Have you ever staged an experiment on Instagram wherein you post the same photo twice — one version taken with your iPhone and another taken on a professional-grade camera — to see which would perform better? I’ve done this many times (both wittingly and not), toggling between my personal account and Man Repeller’s, to learn that the iPhone photo outperforms the professionally-shot one nearly every time. This is especially noteworthy when you consider the disproportionately-larger following Man Repeller maintains. What is fascinating is that the iPhone photo often serves as a behind-the-scenes outtake from a shoot whereas the professional shot is pulled from the actual shoot — so meticulously and thoughtfully and expensively executed, and yet: the iPhone photo prevails.
As far as I can conjecture, this trend has been rising on Instagram for as long as the iPhone camera lens has touted itself as an exceptionally high-performance utility, but I was only recently proven correct in a very informal conversation with an Instagram employee who anecdotally confirmed my thesis. But what is it about an iPhone photo that pulls you in deeper than a stunning, pro-grade shot? It used to be that photographers would work on lofty creative budgets to get “the perfect shot;” that subsequently, editors would spend hours upon days upon weeks agonizing over which of these perfect shots to publish, but now? Now we take hundreds of bursts, in natural light and not, and throw, throw, throw until eventually, something sticks.
How refreshing! Democratic! How easy, and frankly, I too prefer the iPhone-generated photo. There’s an air of intimacy about, say, this:
When held up against this:
True, I’m not comparing apples to apples, but given what I know — that full outfit photos historically perform for Man Repeller’s account, that our photographer, who took the second photo, is objectively the best photographer on earth and that, hello, there are sequins and pearls present — one might think that photo #2’s performance, generated from an account with 1.9 million followers, would at least reach tantamount likes to photo #1, generated from my personal account (sustaining 590k followers). I’d have argued that natural light reigns supreme on the app and that’s why the selfie performed, but photo #1 was shot within the less-than-ideal confines of an LED light so let’s move on to another example.
Below are two of the same photo, shot in the same location, under the same lighting circumstance and published to the same Instagram account. Exhibit A was shot as a selfie on an iPhone:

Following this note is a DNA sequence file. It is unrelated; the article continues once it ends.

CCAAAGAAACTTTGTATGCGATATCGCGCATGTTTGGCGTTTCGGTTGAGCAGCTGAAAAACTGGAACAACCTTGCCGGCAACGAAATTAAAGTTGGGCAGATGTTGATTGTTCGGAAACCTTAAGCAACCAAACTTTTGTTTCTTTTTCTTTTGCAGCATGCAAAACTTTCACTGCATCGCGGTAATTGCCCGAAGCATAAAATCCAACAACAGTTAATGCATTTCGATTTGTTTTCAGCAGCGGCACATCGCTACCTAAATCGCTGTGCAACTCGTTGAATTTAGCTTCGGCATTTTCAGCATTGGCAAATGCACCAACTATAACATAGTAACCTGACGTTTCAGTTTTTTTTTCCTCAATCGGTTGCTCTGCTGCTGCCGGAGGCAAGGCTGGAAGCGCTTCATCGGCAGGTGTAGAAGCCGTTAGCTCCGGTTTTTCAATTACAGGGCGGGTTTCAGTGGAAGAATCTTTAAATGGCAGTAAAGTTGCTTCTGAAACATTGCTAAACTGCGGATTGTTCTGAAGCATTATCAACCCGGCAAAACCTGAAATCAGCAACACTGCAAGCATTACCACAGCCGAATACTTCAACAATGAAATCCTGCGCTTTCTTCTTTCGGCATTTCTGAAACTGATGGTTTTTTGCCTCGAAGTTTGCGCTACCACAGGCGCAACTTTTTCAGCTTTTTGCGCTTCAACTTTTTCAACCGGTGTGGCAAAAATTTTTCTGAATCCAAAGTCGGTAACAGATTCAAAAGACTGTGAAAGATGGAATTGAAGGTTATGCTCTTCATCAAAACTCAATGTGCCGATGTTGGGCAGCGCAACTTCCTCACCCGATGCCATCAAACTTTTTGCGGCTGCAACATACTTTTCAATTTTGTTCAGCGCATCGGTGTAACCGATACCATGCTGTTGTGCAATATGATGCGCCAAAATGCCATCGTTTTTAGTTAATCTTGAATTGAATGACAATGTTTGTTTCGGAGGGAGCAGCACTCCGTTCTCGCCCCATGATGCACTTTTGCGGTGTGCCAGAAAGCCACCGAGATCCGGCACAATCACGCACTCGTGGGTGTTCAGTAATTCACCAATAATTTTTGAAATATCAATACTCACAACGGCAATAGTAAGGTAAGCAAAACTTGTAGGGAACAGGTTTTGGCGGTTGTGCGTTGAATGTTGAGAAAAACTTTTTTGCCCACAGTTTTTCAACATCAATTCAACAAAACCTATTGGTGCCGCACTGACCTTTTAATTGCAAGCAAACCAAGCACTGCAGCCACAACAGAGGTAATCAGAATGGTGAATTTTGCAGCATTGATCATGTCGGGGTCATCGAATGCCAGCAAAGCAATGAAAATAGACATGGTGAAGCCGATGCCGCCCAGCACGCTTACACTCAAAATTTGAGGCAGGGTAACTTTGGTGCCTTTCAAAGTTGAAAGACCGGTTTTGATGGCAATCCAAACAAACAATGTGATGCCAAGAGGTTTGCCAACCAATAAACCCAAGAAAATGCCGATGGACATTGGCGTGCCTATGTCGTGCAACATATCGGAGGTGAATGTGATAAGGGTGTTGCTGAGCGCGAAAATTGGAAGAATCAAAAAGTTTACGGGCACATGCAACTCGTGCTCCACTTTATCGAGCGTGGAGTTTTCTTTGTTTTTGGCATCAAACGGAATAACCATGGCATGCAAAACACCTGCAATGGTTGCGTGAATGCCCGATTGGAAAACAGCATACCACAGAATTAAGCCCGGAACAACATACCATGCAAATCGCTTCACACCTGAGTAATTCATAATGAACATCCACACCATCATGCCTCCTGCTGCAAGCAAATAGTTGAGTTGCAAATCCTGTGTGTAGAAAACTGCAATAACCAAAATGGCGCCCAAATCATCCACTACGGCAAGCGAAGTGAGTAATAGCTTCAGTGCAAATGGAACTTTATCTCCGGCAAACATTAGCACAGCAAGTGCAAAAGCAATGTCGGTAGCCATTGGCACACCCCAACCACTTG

While B was shot on a Canon SLR.
And yet, a 12,000-like discrepancy. Is there something to the familiarity of a mobile phone photo? The feigned genuineness that bleeds through, which is seemingly good enough even though it is, you know, feigned? (I put in the same amount of effort getting ready for both of these photos, and probably posed for the same period of time, too).
In a fiercely negligent study conducted through the stories function on Instagram, I surveyed a number of users on their photo predilections. The majority of the feedback fell into three overwhelming buckets with the majority response pouring out of the first:
The Authenticity Factor
A phone-shot photo is set up to work best on a phone app that historically promotes intimacy and personality and creative forthrightness. The graininess (or is it sheen?) of reality is inviting. The satisfying relatability (as in, “I, too, could have taken that photo that you took and that makes me feel great!”) is uplifting. And the air of familiarity (a selfie in particular can make you feel like you genuinely know the person you’re looking at) is all-inclusive.
If you have the Instagram app, the assumption is that you also have a mobile device that will allow you to take photos, so we’re in this together, scrolling through a photo-sharing app under the guise that this medium is less formal than another. The photos are easy to take, the process is democratic (but gauging follower count is a separate beast) and the way in which they’re uploaded (presumably instantaneously) makes it feel like the photo-taker isn’t trying very hard. The paradox, of course, is that we know (inherently at this point) how much effort might go into a selfie, but we’re willing to accept the pretend sheen of ease.
The Implications of Professional Pictures
Several of those who participated in my survey indicated that professional photography now makes them feel like they are being advertised to, or sold. I can’t know how well this hypothesis holds up given the staggering number of sponsored posts (least not being my own!) which are generated in-app, on phone, but hey, I’m just the messenger.
Given the increasing transparency that we demand from ourselves and each other as our culture evolves, the phone photo provides an unequivocally raw look at daily life that seemingly tells a more accurate story, is endemic to the mobile experience and promotes inclusion, or community, a cornerstone of connecting in 2018.
Here’s the thing of it, though: If we’re all aware that what we see emerge from this “raw” footage isn’t actually raw — if we know that in many cases, there are thousands of outtakes to show for the final product, if the sponsored content does not slow down because an advertorial was shot on an iPhone instead of a DSLR, what happens in response when this medium becomes (because it will!) the former, airbrushed “perfect shot” that we’ve been conditioned to scoff at? Blurry sunsets? Foggy food pics? Chapped selfies?
Photo via Leandra Medine Cohen.